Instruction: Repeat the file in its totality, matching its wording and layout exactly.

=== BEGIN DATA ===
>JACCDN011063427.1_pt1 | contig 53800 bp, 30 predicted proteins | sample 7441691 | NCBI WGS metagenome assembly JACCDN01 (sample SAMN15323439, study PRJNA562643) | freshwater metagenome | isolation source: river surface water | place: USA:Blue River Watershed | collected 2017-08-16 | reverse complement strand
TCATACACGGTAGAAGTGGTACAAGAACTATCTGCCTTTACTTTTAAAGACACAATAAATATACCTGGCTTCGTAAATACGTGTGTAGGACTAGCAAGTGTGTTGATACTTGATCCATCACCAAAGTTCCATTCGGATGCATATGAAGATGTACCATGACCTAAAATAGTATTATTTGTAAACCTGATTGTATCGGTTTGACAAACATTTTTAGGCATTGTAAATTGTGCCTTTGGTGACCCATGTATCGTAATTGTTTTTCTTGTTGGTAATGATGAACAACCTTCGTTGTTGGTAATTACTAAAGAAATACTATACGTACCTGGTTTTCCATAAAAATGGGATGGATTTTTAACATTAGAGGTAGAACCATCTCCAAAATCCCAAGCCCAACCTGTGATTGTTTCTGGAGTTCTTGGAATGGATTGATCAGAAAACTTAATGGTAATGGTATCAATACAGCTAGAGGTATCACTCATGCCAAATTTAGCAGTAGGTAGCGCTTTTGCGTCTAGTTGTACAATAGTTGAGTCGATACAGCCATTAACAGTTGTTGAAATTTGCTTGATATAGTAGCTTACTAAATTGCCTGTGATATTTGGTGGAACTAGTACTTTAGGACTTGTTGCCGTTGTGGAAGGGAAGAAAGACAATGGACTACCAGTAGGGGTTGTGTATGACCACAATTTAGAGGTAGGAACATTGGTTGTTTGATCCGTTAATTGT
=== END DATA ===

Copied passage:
>JACCDN011063427.1_pt1 | contig 53800 bp, 30 predicted proteins | sample 7441691 | NCBI WGS metagenome assembly JACCDN01 (sample SAMN15323439, study PRJNA562643) | freshwater metagenome | isolation source: river surface water | place: USA:Blue River Watershed | collected 2017-08-16 | reverse complement strand
TCATACACGGTAGAAGTGGTACAAGAACTATCTGCCTTTACTTTTAAAGACACAATAAATATACCTGGCTTCGTAAATACGTGTGTAGGACTAGCAAGTGTGTTGATACTTGATCCATCACCAAAGTTCCATTCGGATGCATATGAAGATGTACCATGACCTAAAATAGTATTATTTGTAAACCTGATTGTATCGGTTTGACAAACATTTTTAGGCATTGTAAATTGTGCCTTTGGTGACCCATGTATCGTAATTGTTTTTCTTGTTGGTAATGATGAACAACCTTCGTTGTTGGTAATTACTAAAGAAATACTATACGTACCTGGTTTTCCATAAAAATGGGATGGATTTTTAACATTAGAGGTAGAACCATCTCCAAAATCCCAAGCCCAACCTGTGATTGTTTCTGGAGTTCTTGGAATGGATTGATCAGAAAACTTAATGGTAATGGTATCAATACAGCTAGAGGTATCACTCATGCCAAATTTAGCAGTAGGTAGCGCTTTTGCGTCTAGTTGTACAATAGTTGAGTCGATACAGCCATTAACAGTTGTTGAAATTTGCTTGATATAGTAGCTTACTAAATTGCCTGTGATATTTGGTGGAACTAGTACTTTAGGACTTGTTGCCGTTGTGGAAGGGAAGAAAGACAATGGACTACCAGTAGGGGTTGTGTATGACCACAATTTAGAGGTAGGAACATTGGTTGTTTGATCCGTTAATTGT